Welcome to the July 2010 Carnival of Nursing in Public
This post was written for inclusion in the Carnival of Nursing in Public hosted by Dionna and Paige at NursingFreedom.org. All week, July 5-9, we will be featuring articles and posts about nursing in public (“NIP”). See the bottom of this post for more information.
When my older son, Kael, was born four and a half years ago, I knew I wanted to breastfeed him. I knew that it was best for him and for me, and I had some innate desire to do it. Honestly, I didn’t think once about nursing in public. I didn’t have a plan for how to handle it. I wasn’t concerned about it. I wasn’t confident either. It just never, not even once, crossed my mind.
When Kael was born four weeks early, I found that other issues were weighing more heavily on my mind. Most of my waking thoughts revolved around the fact that he was a sleepy baby with jaundice who couldn’t latch. During my days in the hospital, I had help (?) attempting to get him latched every 3 hours around the clock from the nurses on duty. Eventually, he latched but only with the help of a nipple shield. But, by that point, I felt like everyone in the hospital and maybe in the city had tried to help me breastfeed my son. It seemed as though nearly all of them had seen me attempting to breastfeed, so I figured at that point I was ready to feed him anywhere.
The second week I was home with Kael, my mom came to stay with us. She was SO supportive of breastfeeding. I’m not sure I can emphasize that enough. She kept telling me, “You’re the mom. You know best. Trust yourself.” So, thinking back, that is what I remember from her visit, but somehow by the end of the week when my dad arrived, I had the impression that I should be using a blanket to cover Kael while he was eating. I’m not sure what was said or if it was my mom that said it, but somewhere in that week, I ended up feeling like I should do what I could to cover myself while breastfeeding. Even in my own house!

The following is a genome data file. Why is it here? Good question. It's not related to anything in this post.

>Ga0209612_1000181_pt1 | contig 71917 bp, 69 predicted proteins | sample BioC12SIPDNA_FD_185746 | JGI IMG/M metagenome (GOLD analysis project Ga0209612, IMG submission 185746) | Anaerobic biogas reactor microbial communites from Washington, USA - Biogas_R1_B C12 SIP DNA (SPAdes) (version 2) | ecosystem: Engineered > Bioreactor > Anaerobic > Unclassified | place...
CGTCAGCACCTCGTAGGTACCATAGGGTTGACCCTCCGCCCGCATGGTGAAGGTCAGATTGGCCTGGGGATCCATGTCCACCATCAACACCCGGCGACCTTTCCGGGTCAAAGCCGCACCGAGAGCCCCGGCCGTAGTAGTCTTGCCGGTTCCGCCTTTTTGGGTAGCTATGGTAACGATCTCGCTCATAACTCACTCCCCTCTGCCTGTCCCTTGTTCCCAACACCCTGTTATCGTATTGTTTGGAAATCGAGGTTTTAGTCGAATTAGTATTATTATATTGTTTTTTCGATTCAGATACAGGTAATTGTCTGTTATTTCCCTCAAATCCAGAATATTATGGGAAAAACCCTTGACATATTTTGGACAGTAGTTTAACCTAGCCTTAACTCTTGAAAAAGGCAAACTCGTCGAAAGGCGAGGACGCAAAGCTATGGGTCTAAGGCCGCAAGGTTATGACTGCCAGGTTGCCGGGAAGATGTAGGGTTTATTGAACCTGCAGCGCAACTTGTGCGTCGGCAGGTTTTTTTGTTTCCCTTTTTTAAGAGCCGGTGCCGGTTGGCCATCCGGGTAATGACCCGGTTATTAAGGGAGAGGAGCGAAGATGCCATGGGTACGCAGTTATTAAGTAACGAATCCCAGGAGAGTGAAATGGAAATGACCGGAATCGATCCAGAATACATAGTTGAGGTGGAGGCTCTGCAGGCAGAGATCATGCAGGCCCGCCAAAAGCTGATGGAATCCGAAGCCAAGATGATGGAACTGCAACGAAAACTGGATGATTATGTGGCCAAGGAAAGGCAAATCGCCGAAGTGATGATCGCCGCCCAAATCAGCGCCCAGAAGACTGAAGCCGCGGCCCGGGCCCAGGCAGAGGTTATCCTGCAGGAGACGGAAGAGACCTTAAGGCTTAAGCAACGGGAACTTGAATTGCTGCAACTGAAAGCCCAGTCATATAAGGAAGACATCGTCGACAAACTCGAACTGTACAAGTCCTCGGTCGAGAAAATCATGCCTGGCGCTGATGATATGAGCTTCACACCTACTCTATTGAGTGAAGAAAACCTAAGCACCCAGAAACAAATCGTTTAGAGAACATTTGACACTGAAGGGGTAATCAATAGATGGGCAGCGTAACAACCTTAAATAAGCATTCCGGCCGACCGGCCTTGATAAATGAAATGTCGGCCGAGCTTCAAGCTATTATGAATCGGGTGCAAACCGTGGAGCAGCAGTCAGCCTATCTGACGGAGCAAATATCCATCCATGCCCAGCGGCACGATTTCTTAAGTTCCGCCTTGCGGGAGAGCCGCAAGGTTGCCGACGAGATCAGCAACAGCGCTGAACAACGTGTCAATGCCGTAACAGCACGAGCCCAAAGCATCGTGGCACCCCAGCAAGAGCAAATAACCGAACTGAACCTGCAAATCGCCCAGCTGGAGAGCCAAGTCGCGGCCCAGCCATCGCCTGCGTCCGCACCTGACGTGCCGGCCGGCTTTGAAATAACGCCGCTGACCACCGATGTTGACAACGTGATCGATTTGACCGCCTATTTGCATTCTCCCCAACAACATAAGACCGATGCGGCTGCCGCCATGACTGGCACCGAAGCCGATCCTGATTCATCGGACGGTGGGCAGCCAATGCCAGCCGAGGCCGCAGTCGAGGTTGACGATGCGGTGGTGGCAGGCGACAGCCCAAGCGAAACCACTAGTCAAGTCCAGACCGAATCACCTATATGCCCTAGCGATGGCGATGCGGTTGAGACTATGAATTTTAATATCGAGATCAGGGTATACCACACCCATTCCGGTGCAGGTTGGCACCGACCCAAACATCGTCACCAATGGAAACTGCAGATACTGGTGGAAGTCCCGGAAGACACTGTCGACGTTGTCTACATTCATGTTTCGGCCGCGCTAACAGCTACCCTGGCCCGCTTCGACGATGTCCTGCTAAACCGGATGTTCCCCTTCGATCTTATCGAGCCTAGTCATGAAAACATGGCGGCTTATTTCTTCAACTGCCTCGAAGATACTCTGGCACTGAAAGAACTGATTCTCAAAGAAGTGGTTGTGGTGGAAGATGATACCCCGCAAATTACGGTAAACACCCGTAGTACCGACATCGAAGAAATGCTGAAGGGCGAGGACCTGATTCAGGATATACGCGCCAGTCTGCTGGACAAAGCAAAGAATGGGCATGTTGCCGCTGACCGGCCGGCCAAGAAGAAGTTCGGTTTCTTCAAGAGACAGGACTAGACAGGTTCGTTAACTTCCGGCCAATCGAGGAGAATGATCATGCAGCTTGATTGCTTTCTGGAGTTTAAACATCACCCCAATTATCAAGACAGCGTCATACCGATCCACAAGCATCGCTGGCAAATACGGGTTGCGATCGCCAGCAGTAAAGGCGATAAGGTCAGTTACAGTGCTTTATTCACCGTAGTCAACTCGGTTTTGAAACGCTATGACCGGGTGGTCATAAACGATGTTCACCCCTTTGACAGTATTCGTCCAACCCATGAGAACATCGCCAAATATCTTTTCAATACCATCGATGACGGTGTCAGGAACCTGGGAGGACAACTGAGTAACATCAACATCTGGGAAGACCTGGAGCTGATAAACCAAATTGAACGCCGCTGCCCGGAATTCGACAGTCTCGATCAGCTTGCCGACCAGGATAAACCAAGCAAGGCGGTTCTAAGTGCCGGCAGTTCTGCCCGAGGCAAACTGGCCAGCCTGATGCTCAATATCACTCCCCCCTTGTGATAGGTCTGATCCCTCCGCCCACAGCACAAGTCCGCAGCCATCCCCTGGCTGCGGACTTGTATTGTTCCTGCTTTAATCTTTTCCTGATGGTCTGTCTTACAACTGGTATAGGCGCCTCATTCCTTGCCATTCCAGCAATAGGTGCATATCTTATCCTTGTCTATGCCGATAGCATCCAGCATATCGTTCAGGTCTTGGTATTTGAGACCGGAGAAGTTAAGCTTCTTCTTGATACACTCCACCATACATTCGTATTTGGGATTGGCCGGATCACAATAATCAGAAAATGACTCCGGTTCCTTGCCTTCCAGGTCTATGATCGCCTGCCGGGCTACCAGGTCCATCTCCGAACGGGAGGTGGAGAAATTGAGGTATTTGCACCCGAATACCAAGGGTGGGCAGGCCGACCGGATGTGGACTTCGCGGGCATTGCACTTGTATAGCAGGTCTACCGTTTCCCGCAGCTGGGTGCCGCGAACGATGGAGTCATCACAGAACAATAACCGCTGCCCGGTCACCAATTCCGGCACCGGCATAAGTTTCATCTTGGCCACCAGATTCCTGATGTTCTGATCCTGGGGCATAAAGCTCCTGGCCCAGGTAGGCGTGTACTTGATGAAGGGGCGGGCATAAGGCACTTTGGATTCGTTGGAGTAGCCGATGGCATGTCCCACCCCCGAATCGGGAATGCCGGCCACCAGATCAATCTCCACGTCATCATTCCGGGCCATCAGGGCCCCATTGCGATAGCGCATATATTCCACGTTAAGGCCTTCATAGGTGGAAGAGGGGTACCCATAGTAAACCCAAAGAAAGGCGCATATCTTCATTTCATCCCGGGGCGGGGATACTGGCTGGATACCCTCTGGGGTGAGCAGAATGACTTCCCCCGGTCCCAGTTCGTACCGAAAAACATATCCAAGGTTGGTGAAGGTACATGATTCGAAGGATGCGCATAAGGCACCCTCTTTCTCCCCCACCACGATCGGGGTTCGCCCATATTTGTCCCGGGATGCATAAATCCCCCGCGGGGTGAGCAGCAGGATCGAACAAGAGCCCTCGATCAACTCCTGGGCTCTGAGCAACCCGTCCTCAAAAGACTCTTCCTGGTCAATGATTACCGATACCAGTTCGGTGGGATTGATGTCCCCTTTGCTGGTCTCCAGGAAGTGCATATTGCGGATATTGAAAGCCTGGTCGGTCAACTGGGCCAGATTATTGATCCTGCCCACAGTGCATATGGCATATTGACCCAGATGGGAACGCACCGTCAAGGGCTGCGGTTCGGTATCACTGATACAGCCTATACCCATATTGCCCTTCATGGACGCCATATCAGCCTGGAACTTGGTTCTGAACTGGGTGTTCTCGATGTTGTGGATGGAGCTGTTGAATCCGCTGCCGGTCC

Between feeling like there was something that should be hidden while breastfeeding, having a baby who struggled with latch, and using the nipple shield, I ended up avoiding breastfeeding in front of other people as much as I could for the first few months. However, it turned out that Kael was pretty cooperative with that. He was a very consistent eater. He ate about every 3 hours for 30-40 minutes. This made it easy for me to plan my outings, because as a mom of a new pre-term baby, I rarely went anywhere for longer than three hours. Also, I knew that if he was going to eat, it was going to take a while. Knowing this, I sometimes arrived late or left early to avoid having to breastfeed for that long time period in a potentially inconvenient place. As he grew, he nursed less and less. I don’t ever remember him asking to breastfeed in a store or restaurant as he grew.
Then came Asa.
Asa was a completely different nursling and completely different baby. He was born at 40 weeks and 3 days. He latched on pretty well, and he ate every hour or so for much of the first six months after he was born.
This was quite a shock to me. I assumed that Kael had been “normal” and that “normal” babies ate on a consistent and predictable schedule. I also had a 20 month old (Kael) who wasn’t crazy about being at home all day each day. That meant that I needed to breastfeed where others might see me. Gulp.